I would LOVE that! I’d hoped they’d have something similar in Charleston, where I’ll be in two months for a cousin’s wedding, but, alas, the one they have on display is an aircraft carrier. ::sigh:: One of these days, I will make it to Boston, though! There’s so much there I want to see.

  7. Sylvia M. permalink
    Monday, May 24, 2010 1:04 pm

    There’s a plantation house in the movie Reap the Wild Wind starring Paulette Goddard and John Wayne. It’s in Key West though, not Jamaica. I think it’s on YT. I’ll have to go see if it’s a clapboard style house. The inside was probably done in a studio set.

    • Sylvia M. permalink
      Monday, May 24, 2010 1:57 pm

      I just went and looked at a picture of the house at a fan site. It’s probably smaller than what you were thinking.

      http://www.whidbey.com/mvg/reap.htm

      • Monday, May 24, 2010 4:57 pm

        That’s a cute house. But for me, Tierra Dulce was always low and sprawling—I never pictured it as a two-story house or with gables like that one. The most important thing it had to have, though, was the deep, wrap-around porch. The porch actually becomes pretty important toward the end of the book. ;-)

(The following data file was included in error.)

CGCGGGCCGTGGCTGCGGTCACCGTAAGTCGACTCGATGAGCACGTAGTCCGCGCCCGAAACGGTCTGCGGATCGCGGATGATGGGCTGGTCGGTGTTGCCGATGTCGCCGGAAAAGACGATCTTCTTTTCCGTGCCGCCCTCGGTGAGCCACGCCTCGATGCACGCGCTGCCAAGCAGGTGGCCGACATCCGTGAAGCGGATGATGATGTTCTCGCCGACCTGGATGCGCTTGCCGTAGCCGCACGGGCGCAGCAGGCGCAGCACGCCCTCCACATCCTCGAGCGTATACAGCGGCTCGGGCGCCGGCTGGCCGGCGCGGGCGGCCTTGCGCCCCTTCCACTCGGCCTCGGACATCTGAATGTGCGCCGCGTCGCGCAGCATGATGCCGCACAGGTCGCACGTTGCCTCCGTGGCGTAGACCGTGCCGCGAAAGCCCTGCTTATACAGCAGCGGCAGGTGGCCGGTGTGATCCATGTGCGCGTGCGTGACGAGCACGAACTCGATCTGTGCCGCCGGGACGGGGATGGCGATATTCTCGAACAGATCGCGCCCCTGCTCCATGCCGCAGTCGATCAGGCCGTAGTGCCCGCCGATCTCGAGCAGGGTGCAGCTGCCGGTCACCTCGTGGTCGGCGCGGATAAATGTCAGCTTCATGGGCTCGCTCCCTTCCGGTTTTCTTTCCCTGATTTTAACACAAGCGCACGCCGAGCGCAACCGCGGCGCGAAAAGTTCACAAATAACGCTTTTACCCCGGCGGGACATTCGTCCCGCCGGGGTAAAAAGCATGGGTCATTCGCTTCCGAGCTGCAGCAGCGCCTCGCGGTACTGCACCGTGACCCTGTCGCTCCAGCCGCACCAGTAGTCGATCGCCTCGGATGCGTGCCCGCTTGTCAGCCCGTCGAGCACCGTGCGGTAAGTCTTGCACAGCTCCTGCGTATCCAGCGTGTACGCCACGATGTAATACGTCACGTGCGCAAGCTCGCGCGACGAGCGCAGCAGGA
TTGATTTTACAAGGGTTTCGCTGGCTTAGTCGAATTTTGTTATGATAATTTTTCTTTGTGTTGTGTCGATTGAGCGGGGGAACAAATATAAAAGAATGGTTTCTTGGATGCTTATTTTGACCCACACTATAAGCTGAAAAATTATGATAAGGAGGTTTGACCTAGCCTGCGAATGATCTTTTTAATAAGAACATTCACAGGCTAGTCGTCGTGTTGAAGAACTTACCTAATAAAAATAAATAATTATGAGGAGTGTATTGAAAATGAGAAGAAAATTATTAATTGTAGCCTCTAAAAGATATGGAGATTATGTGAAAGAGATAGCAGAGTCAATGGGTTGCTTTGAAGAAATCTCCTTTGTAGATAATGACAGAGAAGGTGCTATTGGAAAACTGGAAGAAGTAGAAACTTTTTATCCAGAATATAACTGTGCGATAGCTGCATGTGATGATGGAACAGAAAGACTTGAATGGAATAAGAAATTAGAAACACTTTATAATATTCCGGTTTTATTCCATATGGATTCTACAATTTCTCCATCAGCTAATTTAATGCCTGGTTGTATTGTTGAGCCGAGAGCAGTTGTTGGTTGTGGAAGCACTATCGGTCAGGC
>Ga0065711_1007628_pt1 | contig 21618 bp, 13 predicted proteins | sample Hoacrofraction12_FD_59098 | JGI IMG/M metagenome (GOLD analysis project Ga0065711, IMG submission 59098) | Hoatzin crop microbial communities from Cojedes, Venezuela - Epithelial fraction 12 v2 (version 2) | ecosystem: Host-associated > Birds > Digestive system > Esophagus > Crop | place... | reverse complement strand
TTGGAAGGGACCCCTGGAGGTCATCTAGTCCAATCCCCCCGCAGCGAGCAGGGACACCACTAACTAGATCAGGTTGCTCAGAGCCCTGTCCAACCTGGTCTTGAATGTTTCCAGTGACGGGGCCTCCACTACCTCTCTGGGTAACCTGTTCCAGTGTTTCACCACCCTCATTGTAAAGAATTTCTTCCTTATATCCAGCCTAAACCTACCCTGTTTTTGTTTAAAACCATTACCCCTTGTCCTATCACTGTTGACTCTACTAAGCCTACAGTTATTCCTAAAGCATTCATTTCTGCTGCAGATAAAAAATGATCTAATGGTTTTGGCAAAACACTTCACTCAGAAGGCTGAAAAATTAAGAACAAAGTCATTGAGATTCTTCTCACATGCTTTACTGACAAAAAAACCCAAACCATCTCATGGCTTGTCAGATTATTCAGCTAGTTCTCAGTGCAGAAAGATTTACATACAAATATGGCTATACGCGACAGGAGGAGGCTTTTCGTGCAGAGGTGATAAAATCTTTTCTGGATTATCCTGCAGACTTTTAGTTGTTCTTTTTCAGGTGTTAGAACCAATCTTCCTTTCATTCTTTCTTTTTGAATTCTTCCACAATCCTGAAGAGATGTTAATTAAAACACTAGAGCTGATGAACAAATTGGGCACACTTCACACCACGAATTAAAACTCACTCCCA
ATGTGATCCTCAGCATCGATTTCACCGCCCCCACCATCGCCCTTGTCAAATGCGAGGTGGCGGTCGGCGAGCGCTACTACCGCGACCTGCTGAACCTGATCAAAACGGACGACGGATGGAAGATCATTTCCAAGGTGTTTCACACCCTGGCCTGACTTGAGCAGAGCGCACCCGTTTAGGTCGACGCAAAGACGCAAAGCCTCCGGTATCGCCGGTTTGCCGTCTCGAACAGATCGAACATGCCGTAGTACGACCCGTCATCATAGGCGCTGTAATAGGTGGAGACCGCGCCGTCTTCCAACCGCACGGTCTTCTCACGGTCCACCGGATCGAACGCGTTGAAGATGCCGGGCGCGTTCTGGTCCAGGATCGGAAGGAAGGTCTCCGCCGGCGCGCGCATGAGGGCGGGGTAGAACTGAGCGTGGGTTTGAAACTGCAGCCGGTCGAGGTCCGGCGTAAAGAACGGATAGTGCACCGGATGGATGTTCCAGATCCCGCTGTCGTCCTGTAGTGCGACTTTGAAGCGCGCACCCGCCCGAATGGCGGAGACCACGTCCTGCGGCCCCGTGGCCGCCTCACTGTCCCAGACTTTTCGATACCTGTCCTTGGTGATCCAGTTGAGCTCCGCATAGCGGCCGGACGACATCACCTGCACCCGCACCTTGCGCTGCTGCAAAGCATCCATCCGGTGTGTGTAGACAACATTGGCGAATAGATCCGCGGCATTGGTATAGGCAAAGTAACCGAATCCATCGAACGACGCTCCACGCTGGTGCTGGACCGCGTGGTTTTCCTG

8. Monday, May 24, 2010 2:44 pm

    Oh Kaye,
    This is wonderful.
    What great research – and fun too, I’d say.

    I searched realty in England for the houses I used – you can get the blueprints of the houses that way. Just by doing that, it changed one of the plotlines of my story because I discovered…subterranean passageways leading from the house. Woohooo! Great fun.

    Thanks for sharing,

    Pepper

    • Monday, May 24, 2010 4:59 pm

      I can get so caught up in doing this kind of image research that it takes time away from other work I should be doing (like the editing I get paid for or actually writing the story). But the right images can generate so many ideas, it’s worth the time.

  9. Audry permalink
    Monday, May 24, 2010 3:37 pm

    It’s really amazing to me how much they managed to fit on ships (and still do today for that matter) the photos really help with that part in particular since it’s so foreign to me.

    • Monday, May 24, 2010 4:05 pm

      Pretty much everywhere but the captain’s quarters on a ship like this were very tight quarters. Sailors and petty officers (those with the title “Master,” such as the Sailing Master or the Master Carpenter) were issued a hammock that was 6 feet long by 3 feet wide. According to one of my main research books, Patrick O’Brian’s Navy, “Able-bodied and ordinary seamen, landmen, and boys were allowed a space 14 inches wide, although efforts were made to ease the strain by placing men on opposite watches in adjacent berths” (i.e., every other space). “For petty officers, one of the perks of promotion was that they were given outer berths and allowed 28 inches a piece.”